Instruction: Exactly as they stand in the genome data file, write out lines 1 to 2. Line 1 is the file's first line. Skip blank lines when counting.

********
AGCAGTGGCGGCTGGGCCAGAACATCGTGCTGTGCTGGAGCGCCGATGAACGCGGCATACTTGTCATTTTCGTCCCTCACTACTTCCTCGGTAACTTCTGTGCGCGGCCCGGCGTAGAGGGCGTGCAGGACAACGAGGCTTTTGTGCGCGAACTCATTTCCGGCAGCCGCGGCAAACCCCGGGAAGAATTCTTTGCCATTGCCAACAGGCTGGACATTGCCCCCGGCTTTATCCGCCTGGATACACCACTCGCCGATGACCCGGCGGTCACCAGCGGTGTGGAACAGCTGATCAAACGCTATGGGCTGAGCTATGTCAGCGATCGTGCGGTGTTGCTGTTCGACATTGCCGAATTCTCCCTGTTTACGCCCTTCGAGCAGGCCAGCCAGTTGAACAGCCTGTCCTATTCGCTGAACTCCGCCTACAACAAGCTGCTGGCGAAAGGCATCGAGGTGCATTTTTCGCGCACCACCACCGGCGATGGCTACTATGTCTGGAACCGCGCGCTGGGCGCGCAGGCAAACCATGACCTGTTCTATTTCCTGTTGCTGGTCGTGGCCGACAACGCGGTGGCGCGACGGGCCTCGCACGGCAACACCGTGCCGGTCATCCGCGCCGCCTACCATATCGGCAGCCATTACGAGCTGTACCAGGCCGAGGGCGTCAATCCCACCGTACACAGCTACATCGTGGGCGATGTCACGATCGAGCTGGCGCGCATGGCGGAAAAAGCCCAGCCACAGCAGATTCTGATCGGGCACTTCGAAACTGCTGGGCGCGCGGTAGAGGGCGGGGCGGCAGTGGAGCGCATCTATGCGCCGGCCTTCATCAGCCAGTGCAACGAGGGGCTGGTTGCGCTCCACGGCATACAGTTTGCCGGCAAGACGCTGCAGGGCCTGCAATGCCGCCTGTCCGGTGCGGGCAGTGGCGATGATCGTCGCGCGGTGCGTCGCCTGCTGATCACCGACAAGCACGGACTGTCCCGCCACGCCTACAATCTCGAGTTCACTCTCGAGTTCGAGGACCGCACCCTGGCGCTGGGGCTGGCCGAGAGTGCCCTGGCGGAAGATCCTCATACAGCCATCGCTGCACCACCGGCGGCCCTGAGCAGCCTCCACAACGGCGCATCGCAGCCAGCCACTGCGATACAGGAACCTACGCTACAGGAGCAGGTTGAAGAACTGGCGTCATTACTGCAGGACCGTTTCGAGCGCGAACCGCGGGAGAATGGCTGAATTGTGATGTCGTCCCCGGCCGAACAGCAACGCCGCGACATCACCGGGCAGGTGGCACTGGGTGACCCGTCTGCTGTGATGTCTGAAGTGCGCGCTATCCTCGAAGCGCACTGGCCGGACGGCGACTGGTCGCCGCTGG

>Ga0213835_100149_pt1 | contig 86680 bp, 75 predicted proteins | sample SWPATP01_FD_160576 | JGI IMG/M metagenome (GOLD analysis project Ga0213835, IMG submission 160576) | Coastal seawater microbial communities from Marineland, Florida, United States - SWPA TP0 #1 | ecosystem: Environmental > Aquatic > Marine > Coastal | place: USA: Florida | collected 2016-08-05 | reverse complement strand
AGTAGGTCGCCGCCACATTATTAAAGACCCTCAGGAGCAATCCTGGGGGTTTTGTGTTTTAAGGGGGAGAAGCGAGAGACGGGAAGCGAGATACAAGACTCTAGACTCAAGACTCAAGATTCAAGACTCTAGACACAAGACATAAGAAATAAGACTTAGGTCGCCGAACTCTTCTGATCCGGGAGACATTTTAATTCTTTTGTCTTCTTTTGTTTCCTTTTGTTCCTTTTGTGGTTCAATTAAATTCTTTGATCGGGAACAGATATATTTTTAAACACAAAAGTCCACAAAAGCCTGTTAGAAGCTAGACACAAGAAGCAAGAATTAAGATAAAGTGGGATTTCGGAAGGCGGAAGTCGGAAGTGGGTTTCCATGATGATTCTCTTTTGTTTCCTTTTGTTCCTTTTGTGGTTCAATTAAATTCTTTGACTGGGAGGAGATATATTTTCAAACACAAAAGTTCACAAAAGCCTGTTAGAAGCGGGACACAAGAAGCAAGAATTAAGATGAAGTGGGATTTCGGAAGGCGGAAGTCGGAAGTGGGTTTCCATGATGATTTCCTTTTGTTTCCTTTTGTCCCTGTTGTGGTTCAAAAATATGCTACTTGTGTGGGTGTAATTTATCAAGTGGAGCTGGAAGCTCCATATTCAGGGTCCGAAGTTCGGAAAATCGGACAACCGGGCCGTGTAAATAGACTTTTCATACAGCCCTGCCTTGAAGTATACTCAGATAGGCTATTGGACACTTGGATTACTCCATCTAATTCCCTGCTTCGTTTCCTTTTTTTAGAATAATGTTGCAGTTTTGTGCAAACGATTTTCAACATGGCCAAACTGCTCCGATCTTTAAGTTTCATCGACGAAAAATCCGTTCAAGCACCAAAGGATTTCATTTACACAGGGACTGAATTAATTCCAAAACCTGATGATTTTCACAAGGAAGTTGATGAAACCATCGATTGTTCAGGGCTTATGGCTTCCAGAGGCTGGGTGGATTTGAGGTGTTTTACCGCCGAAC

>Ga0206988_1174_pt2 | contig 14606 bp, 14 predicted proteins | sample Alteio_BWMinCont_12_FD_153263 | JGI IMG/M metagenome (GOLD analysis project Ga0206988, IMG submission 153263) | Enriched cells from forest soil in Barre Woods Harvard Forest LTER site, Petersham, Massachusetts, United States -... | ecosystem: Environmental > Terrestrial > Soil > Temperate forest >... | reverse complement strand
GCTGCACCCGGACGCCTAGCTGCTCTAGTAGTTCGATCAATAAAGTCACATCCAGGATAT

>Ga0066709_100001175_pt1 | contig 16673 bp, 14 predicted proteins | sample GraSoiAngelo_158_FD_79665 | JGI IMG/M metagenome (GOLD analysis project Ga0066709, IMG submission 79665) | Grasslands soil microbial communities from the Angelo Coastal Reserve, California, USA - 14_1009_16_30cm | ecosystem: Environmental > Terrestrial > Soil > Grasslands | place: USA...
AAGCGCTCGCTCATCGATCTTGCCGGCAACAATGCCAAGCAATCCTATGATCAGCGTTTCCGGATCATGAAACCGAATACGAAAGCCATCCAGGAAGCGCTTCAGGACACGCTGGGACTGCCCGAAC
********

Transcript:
AGCAGTGGCGGCTGGGCCAGAACATCGTGCTGTGCTGGAGCGCCGATGAACGCGGCATACTTGTCATTTTCGTCCCTCACTACTTCCTCGGTAACTTCTGTGCGCGGCCCGGCGTAGAGGGCGTGCAGGACAACGAGGCTTTTGTGCGCGAACTCATTTCCGGCAGCCGCGGCAAACCCCGGGAAGAATTCTTTGCCATTGCCAACAGGCTGGACATTGCCCCCGGCTTTATCCGCCTGGATACACCACTCGCCGATGACCCGGCGGTCACCAGCGGTGTGGAACAGCTGATCAAACGCTATGGGCTGAGCTATGTCAGCGATCGTGCGGTGTTGCTGTTCGACATTGCCGAATTCTCCCTGTTTACGCCCTTCGAGCAGGCCAGCCAGTTGAACAGCCTGTCCTATTCGCTGAACTCCGCCTACAACAAGCTGCTGGCGAAAGGCATCGAGGTGCATTTTTCGCGCACCACCACCGGCGATGGCTACTATGTCTGGAACCGCGCGCTGGGCGCGCAGGCAAACCATGACCTGTTCTATTTCCTGTTGCTGGTCGTGGCCGACAACGCGGTGGCGCGACGGGCCTCGCACGGCAACACCGTGCCGGTCATCCGCGCCGCCTACCATATCGGCAGCCATTACGAGCTGTACCAGGCCGAGGGCGTCAATCCCACCGTACACAGCTACATCGTGGGCGATGTCACGATCGAGCTGGCGCGCATGGCGGAAAAAGCCCAGCCACAGCAGATTCTGATCGGGCACTTCGAAACTGCTGGGCGCGCGGTAGAGGGCGGGGCGGCAGTGGAGCGCATCTATGCGCCGGCCTTCATCAGCCAGTGCAACGAGGGGCTGGTTGCGCTCCACGGCATACAGTTTGCCGGCAAGACGCTGCAGGGCCTGCAATGCCGCCTGTCCGGTGCGGGCAGTGGCGATGATCGTCGCGCGGTGCGTCGCCTGCTGATCACCGACAAGCACGGACTGTCCCGCCACGCCTACAATCTCGAGTTCACTCTCGAGTTCGAGGACCGCACCCTGGCGCTGGGGCTGGCCGAGAGTGCCCTGGCGGAAGATCCTCATACAGCCATCGCTGCACCACCGGCGGCCCTGAGCAGCCTCCACAACGGCGCATCGCAGCCAGCCACTGCGATACAGGAACCTACGCTACAGGAGCAGGTTGAAGAACTGGCGTCATTACTGCAGGACCGTTTCGAGCGCGAACCGCGGGAGAATGGCTGAATTGTGATGTCGTCCCCGGCCGAACAGCAACGCCGCGACATCACCGGGCAGGTGGCACTGGGTGACCCGTCTGCTGTGATGTCTGAAGTGCGCGCTATCCTCGAAGCGCACTGGCCGGACGGCGACTGGTCGCCGCTGG

>Ga0213835_100149_pt1 | contig 86680 bp, 75 predicted proteins | sample SWPATP01_FD_160576 | JGI IMG/M metagenome (GOLD analysis project Ga0213835, IMG submission 160576) | Coastal seawater microbial communities from Marineland, Florida, United States - SWPA TP0 #1 | ecosystem: Environmental > Aquatic > Marine > Coastal | place: USA: Florida | collected 2016-08-05 | reverse complement strand